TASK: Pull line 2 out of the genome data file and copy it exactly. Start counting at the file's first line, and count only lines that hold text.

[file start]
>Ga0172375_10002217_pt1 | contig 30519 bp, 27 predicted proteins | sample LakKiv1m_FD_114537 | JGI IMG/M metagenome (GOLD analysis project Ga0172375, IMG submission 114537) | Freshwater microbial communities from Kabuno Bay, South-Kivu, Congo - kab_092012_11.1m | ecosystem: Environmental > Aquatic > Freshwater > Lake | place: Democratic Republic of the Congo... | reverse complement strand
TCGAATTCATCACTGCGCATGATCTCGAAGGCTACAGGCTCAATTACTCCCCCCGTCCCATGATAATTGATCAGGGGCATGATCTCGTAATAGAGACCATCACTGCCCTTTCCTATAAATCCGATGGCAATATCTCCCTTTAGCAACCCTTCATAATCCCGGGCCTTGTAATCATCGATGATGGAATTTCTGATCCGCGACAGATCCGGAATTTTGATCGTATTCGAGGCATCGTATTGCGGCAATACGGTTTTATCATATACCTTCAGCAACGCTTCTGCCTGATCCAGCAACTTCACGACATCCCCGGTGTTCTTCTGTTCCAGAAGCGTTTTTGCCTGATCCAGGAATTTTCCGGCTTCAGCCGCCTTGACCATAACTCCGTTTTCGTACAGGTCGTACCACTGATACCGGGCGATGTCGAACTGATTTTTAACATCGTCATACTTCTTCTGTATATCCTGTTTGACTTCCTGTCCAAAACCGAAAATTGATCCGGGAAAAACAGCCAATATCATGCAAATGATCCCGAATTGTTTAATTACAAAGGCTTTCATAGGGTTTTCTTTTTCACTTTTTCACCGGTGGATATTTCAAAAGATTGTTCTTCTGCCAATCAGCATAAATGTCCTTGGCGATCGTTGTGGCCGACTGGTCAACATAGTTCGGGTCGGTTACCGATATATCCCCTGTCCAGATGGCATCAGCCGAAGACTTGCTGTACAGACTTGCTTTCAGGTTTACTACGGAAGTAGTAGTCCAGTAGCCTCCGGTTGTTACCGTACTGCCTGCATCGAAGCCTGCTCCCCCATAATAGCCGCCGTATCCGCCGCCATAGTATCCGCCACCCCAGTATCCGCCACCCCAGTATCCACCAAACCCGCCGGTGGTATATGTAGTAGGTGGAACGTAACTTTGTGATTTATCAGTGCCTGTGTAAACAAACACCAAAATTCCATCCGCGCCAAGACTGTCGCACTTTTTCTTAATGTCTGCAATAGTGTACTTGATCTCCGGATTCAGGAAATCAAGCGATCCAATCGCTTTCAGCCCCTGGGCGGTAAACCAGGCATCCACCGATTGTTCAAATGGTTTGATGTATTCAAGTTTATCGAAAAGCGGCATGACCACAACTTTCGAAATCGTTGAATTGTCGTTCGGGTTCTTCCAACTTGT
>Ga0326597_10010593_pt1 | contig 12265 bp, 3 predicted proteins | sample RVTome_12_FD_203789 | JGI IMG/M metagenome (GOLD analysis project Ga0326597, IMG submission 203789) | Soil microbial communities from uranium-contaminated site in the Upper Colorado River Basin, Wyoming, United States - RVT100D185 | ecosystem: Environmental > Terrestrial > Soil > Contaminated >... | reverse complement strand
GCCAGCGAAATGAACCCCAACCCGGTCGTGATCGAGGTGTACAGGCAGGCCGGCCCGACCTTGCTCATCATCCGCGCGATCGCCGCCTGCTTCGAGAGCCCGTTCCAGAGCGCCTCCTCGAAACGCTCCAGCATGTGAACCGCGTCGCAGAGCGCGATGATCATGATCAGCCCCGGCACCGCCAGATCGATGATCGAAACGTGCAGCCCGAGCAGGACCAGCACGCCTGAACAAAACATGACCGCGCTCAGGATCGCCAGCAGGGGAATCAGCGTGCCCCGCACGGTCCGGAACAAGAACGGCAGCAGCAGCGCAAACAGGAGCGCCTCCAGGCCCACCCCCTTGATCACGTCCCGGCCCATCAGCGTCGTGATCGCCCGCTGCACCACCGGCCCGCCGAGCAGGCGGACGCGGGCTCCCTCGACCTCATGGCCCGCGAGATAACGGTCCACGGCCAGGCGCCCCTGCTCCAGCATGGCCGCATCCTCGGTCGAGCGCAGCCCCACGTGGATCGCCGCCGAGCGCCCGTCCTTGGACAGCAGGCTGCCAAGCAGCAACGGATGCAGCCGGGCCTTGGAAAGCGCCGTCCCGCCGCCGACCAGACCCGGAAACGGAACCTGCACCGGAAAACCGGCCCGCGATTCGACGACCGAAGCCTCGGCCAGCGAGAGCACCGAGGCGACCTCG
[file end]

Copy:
TCGAATTCATCACTGCGCATGATCTCGAAGGCTACAGGCTCAATTACTCCCCCCGTCCCATGATAATTGATCAGGGGCATGATCTCGTAATAGAGACCATCACTGCCCTTTCCTATAAATCCGATGGCAATATCTCCCTTTAGCAACCCTTCATAATCCCGGGCCTTGTAATCATCGATGATGGAATTTCTGATCCGCGACAGATCCGGAATTTTGATCGTATTCGAGGCATCGTATTGCGGCAATACGGTTTTATCATATACCTTCAGCAACGCTTCTGCCTGATCCAGCAACTTCACGACATCCCCGGTGTTCTTCTGTTCCAGAAGCGTTTTTGCCTGATCCAGGAATTTTCCGGCTTCAGCCGCCTTGACCATAACTCCGTTTTCGTACAGGTCGTACCACTGATACCGGGCGATGTCGAACTGATTTTTAACATCGTCATACTTCTTCTGTATATCCTGTTTGACTTCCTGTCCAAAACCGAAAATTGATCCGGGAAAAACAGCCAATATCATGCAAATGATCCCGAATTGTTTAATTACAAAGGCTTTCATAGGGTTTTCTTTTTCACTTTTTCACCGGTGGATATTTCAAAAGATTGTTCTTCTGCCAATCAGCATAAATGTCCTTGGCGATCGTTGTGGCCGACTGGTCAACATAGTTCGGGTCGGTTACCGATATATCCCCTGTCCAGATGGCATCAGCCGAAGACTTGCTGTACAGACTTGCTTTCAGGTTTACTACGGAAGTAGTAGTCCAGTAGCCTCCGGTTGTTACCGTACTGCCTGCATCGAAGCCTGCTCCCCCATAATAGCCGCCGTATCCGCCGCCATAGTATCCGCCACCCCAGTATCCGCCACCCCAGTATCCACCAAACCCGCCGGTGGTATATGTAGTAGGTGGAACGTAACTTTGTGATTTATCAGTGCCTGTGTAAACAAACACCAAAATTCCATCCGCGCCAAGACTGTCGCACTTTTTCTTAATGTCTGCAATAGTGTACTTGATCTCCGGATTCAGGAAATCAAGCGATCCAATCGCTTTCAGCCCCTGGGCGGTAAACCAGGCATCCACCGATTGTTCAAATGGTTTGATGTATTCAAGTTTATCGAAAAGCGGCATGACCACAACTTTCGAAATCGTTGAATTGTCGTTCGGGTTCTTCCAACTTGT